FIG. 3 shows the handling of a call placed from terminal as a VoIP call (for example a “Help Desk” call). In this case, the gatekeeper 40 of the LAN on which the terminal 21 is situated contacts a gatekeeper 15 of one of the workgroups—in this case workgroup WG3 (see dashed line 43). The gatekeeper of workgroup WG3 determines from all the workgroup routing tables available to it that the call should be handled by workgroup WG2 and informs the gatekeeper 40 accordingly. Gatekeeper 40 then contacts the gatekeeper 15 of workgroup WG2 (see dashed line 44) asking it for the IP address of the agent/media server to which the VoIP call should be routed. Gatekeeper 15 returns the IP address of a particular agent workstation 12 in workgroup WG2 and gatekeeper 40 passes this information back to terminal 21. Terminal 21 then establishes a VoIP call to the appropriate agent workstation (see chain-dashed line).
It will be appreciated that if the most suitable workgroup was the one first contacted (workgroup WG3 in the present example), the gatekeeper of that workgroup will directly respond with the IP address of the agent (or other resource) to be contacted. Indeed, since the first contacted gatekeeper 15 has available to it the routing table for the workgroup determined by it to be the most suitable, it can in theory directly determine and return the IP address of the agent/resource to receive the call (assuming it had been passed these addresses). However, this is not consistent with the intended operation of the gatekeepers which are generally in charge of routing VoIP calls within their related domains. Furthermore, it is not necessarily the best strategy to adopt since although the routing tables will be reasonably current, they may not have the very latest information concerning agent situation in every workgroup and it will generally be better to leave final workgroup-internal routing up to the gatekeeper of the workgroup selected.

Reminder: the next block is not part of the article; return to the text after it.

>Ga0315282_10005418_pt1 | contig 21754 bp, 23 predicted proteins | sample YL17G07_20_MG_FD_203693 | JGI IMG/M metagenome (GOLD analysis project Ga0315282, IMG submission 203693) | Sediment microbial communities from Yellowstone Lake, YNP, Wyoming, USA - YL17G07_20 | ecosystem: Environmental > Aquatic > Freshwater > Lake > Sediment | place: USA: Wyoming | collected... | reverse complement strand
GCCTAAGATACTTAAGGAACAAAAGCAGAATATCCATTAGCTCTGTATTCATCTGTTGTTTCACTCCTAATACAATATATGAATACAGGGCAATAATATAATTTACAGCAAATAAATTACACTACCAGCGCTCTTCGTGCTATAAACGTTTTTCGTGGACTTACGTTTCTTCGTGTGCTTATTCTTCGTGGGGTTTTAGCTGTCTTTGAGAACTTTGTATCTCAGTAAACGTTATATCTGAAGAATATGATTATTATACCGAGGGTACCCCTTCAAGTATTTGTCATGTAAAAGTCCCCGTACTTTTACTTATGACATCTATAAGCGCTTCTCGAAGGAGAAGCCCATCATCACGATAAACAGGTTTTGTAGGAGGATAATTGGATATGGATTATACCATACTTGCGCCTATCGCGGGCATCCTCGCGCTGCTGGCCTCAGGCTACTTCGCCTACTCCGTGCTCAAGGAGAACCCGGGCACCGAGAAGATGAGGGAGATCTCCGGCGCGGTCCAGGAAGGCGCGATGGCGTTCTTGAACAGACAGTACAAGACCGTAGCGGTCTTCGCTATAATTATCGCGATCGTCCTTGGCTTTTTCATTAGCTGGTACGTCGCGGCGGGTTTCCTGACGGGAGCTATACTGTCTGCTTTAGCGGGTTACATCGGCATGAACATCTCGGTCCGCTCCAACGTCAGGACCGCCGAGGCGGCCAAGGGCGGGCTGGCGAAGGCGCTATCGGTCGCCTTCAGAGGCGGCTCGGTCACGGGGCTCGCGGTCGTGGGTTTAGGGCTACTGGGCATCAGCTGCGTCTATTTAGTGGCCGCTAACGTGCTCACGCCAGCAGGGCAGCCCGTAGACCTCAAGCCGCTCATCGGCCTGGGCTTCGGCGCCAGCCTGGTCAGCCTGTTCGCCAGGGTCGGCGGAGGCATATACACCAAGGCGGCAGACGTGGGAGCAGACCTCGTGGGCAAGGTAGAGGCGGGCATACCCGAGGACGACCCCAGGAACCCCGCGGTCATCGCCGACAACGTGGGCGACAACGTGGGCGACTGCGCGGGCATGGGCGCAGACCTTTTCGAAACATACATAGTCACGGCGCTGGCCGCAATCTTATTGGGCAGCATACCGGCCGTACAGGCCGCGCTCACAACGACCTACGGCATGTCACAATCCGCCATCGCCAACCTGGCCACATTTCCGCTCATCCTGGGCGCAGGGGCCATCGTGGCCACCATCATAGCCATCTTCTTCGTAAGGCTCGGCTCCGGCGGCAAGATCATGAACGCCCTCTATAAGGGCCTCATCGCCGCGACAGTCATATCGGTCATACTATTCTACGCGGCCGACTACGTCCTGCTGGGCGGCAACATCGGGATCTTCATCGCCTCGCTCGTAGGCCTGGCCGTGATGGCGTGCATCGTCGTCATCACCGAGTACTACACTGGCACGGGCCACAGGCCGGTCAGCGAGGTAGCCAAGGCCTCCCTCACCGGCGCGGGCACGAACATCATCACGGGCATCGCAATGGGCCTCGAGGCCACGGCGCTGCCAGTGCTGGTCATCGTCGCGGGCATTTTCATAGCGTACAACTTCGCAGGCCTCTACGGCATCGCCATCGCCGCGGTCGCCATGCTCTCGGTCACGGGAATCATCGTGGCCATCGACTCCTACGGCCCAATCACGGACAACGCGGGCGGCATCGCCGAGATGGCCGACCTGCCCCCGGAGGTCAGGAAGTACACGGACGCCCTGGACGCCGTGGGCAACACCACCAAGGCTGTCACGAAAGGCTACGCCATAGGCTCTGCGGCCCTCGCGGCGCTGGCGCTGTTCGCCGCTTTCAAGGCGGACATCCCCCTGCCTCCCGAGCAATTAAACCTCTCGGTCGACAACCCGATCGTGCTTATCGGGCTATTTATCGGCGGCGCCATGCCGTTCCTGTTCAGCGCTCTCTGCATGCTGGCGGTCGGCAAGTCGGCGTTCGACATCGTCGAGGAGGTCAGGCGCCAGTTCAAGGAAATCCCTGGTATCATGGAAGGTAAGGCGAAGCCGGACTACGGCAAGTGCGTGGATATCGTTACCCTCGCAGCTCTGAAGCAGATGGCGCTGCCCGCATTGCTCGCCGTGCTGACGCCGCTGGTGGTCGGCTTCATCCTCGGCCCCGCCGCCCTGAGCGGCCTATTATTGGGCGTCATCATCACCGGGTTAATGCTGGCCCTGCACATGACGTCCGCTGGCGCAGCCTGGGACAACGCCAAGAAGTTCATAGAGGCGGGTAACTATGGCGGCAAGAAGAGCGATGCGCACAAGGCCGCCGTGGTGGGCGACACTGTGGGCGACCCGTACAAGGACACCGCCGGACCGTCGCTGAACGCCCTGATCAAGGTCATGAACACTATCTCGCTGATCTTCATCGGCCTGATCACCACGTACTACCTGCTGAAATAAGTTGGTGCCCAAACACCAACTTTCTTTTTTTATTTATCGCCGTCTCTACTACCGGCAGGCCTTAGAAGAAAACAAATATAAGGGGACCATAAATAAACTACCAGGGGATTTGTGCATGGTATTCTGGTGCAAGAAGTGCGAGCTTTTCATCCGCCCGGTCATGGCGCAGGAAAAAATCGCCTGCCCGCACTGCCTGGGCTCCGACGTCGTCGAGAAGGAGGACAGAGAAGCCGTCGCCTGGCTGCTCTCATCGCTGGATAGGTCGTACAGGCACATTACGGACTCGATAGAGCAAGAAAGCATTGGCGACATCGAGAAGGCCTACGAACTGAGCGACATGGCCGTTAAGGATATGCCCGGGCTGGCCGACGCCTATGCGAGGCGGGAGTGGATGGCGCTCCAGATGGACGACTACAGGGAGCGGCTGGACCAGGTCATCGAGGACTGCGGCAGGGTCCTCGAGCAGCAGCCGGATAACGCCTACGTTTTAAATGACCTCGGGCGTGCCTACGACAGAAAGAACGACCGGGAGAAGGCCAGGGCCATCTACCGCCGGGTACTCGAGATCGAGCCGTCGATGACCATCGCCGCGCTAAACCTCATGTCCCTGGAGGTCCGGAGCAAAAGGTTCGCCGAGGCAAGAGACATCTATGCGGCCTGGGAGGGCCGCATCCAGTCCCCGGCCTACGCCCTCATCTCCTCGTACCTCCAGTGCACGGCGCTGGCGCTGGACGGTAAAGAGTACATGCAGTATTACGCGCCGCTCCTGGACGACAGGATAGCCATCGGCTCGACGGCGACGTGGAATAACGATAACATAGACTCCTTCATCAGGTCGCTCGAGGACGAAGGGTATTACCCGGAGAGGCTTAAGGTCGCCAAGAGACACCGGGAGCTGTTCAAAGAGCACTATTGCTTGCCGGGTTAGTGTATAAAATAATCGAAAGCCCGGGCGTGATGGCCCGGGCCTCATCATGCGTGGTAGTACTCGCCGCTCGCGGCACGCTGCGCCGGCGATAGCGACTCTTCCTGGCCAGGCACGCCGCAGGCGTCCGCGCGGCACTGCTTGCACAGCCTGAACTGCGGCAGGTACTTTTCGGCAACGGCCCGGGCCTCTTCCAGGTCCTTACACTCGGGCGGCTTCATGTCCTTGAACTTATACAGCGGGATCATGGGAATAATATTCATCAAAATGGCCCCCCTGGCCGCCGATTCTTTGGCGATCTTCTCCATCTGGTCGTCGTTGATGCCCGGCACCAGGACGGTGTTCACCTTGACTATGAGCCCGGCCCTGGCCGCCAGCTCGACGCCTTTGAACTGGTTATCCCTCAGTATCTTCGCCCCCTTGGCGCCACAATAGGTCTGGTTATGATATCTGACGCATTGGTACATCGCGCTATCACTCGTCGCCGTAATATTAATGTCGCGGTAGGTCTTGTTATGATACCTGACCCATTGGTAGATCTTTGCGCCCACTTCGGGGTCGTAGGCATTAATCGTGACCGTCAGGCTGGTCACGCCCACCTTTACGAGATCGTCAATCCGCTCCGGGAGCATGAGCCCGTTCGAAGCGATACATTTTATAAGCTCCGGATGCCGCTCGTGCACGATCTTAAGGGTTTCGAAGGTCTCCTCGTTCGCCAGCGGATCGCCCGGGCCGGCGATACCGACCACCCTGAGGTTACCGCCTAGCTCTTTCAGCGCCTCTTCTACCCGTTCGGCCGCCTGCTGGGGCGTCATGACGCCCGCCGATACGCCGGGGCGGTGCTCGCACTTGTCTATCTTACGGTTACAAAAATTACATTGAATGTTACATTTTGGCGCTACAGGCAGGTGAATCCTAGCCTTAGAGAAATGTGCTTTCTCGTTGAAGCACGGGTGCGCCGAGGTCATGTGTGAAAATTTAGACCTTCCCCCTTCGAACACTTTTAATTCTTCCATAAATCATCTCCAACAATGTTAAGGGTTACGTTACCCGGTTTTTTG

With respect to how the gatekeeper 40 determines which gatekeeper 15 to contact initially, a number of possibilities exist. Thus, gatekeeper 40 could have previously registered with the call center to be informed of the IP addresses of the gatekeepers 15; the gatekeeper 15, knowing the addresses of the gatekeepers 15 could then either select one according to a predetermined policy or broadcast to all gatekeepers 15 (in which case, gatekeeper 40 would then utilise only the first response only).
As with calls placed from the PSTN, calls placed form a terminal 21 benefit from the routing information redundancy inherent in the call center whereby should the contacted gatekeeper 15 be down, the other gatekeepers 15 can be contacted to give the same global routing decision.
Various modifications are, of course, possible to the arrangement described above. For example, the SCP 23 rather than talking to the workgroups WG using HTTP, could talk IGCP directly to the gatekeepers 15 thereby avoiding the need for the servers 16. Furthermore, rather than the full routing table of each workgroup being passed to the other workgroups, a subset of the full routing table could be passed giving sufficient information to enable the most suitable workgroup to be selected according to the selection algorithm in use.
The network 10, rather than being a telephone network, could, in fact, be any switched telecommunications network. The network 20 may also be a non IP-based packet network. Furthermore, at least one of the workgroups could be arranged to handle non-voice calls, such as text-based calls (for example, e-mails or web-based forms) or video calls.
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|U.S. Classification||379/265.11, 370/352, 379/220.01, 370/400, 370/401|
|International Classification||H04M3/51, H04M7/00, H04M3/523|
|Cooperative Classification||H04M3/5237, H04M3/5166, H04M7/128, H04M3/5233, H04M3/5125, H04M3/523|
|European Classification||H04M3/523, H04M3/523N, H04M7/12H16|